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3 months ago

Animal Immigration

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3 months ago

Animal Immigration

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3 months ago

Animal Immigration

Animal Immigration SA ...

Animal Immigration SA

8 months ago

Animal Immigration

From the tiny Chihuahua to the gigantic English Mastiff - there are at least over 200 different dog breeds (the Fédération Cynologique Internationale currently recognizes 344 breeds officially!) Dogs come in many different sizes and shapes.

The important point we want to make is that each dog needs a travelling crate according to its unique size. The most accurate measurements are required for two reasons: Firstly, the space of your dog’s crate will determine the cost of the airline ticket. Secondly, your dog must be comfortable in its crate and be able to stand up easily and to lie down naturally. If the crate is too small, your dog may not be accepted by the airlines, causing endless headaches all around, delays and extra costs!

Therefore, do make sure you triple check your dog’s measurements according to the diagram provided with this post (from IATA) to makes sure they are as accurate as possible. You might need extra hands for this (and perhaps some patience, depending on your dog’s energy levels as it might think its some sort of new game you’re playing!!)

Please contact us for more information on how to measure your pet and the correct size for your furkid at info@animalimmigrationsa.co.za
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From the tiny Chihuahua to the gigantic English Mastiff - there are at least over 200 different dog breeds (the Fédération Cynologique Internationale currently recognizes 344 breeds officially!) Dogs come in many different sizes and shapes.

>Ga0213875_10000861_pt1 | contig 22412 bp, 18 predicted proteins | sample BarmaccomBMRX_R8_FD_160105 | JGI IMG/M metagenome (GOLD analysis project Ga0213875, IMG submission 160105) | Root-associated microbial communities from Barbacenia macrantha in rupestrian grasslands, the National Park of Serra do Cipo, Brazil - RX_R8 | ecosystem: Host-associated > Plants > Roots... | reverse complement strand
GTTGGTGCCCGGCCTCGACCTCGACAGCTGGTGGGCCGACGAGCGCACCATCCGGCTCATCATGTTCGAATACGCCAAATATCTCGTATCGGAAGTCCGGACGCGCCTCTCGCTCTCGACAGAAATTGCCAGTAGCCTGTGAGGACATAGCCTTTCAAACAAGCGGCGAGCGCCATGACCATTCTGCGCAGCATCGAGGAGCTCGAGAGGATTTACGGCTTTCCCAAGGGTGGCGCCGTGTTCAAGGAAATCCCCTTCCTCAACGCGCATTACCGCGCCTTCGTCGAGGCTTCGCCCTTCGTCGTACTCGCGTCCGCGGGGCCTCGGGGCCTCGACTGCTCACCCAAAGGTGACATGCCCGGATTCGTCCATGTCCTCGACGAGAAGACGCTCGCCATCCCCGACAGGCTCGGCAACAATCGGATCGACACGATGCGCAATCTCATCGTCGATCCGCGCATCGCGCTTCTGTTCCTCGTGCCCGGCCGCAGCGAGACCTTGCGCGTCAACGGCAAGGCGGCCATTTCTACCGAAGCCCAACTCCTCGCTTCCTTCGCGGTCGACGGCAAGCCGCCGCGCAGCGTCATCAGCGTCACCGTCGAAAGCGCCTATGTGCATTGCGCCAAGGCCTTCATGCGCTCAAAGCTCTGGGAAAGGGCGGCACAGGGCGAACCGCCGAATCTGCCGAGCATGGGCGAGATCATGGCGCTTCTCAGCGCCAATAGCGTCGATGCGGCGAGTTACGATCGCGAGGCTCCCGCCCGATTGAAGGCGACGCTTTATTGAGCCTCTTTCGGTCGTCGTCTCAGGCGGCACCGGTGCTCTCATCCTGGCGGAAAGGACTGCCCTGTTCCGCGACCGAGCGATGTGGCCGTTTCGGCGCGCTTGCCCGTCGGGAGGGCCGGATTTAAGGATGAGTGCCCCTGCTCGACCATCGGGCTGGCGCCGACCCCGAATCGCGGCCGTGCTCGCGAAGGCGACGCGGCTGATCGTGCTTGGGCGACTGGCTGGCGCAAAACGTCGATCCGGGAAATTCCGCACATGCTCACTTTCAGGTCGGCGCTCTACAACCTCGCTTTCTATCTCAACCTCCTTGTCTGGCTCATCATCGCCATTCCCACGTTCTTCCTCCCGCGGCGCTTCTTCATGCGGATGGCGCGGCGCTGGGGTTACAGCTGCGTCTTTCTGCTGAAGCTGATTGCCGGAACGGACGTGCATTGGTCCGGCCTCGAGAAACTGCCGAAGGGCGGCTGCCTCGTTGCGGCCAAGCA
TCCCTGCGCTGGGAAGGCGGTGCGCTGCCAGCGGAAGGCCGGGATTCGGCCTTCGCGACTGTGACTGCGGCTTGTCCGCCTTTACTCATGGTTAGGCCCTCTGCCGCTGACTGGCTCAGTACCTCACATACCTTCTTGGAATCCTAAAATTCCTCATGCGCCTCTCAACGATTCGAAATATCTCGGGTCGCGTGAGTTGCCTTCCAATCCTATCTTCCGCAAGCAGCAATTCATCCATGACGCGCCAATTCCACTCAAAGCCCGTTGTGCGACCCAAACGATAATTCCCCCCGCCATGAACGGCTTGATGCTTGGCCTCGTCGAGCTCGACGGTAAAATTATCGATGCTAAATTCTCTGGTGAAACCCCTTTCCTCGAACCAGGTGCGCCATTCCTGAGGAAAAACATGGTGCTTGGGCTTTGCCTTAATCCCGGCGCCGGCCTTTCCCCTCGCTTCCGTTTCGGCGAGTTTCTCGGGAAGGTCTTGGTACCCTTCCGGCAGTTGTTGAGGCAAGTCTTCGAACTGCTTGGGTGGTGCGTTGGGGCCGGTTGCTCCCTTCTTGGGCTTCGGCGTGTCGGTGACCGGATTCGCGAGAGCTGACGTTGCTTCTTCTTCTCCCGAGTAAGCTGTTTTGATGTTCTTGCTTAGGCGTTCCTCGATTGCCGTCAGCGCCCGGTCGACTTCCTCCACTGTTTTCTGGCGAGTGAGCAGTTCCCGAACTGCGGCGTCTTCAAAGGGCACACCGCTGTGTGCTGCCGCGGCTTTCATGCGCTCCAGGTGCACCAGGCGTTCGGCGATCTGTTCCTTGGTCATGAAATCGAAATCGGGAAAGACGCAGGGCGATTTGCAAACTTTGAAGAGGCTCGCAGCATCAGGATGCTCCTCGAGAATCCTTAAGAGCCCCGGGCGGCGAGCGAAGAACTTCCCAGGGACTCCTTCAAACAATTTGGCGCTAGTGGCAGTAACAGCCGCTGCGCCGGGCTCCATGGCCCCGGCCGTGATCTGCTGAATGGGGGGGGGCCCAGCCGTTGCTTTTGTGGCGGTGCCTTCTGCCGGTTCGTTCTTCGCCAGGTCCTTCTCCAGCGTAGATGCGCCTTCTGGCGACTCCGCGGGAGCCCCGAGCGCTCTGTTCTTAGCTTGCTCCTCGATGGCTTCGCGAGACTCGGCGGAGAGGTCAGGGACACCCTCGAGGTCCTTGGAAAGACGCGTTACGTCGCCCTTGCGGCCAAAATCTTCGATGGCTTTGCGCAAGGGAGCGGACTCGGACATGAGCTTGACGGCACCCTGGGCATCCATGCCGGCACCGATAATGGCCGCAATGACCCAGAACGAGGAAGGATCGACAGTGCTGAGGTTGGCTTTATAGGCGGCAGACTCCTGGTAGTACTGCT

The important point we want to make is that each dog needs a travelling crate according to its unique size. The most accurate measurements are required for two reasons: Firstly, the space of your dog’s crate will determine the cost of the airline ticket. Secondly, your dog must be comfortable in its crate and be able to stand up easily and to lie down naturally. If the crate is too small, your dog may not be accepted by the airlines, causing endless headaches all around, delays and extra costs! 

Therefore, do make sure you triple check your dog’s measurements according to the diagram provided with this post (from IATA) to makes sure they are as accurate as possible. You might need extra hands for this (and perhaps some patience, depending on your dog’s energy levels as it might think its some sort of new game you’re playing!!)

Please contact us for more information on how to measure your pet and the correct size for your furkid at info@animalimmigrationsa.co.zaImage attachment

Comment on Facebook

Thank you. I am taking my 2 little ones to Australia. 1 chihuahua and one wannabe pug! Great info.

Nice informative post! 👍

10 months ago

Animal Immigration

Relocating? Give us a call!!
Because you love them too much to leave them behind!

www.animalimmigrationsa.co.za
...

Comment on Facebook

Renier Geyser

Nolene Fourie

10 months ago

Animal Immigration

Relocating? Give us a call!
Because you love them too much to leave them behind!

www.animalimmigrationsa.co.za
...

11 months ago

Animal Immigration

YAY OR NAY TO SEDATION OF PETS WHILE FLYING?

This is a question most pet owners ask before their furry ones takes off on a plane and wrongfully assume this will be the way to reduce stress. Not so at all! In fact, it is possibly the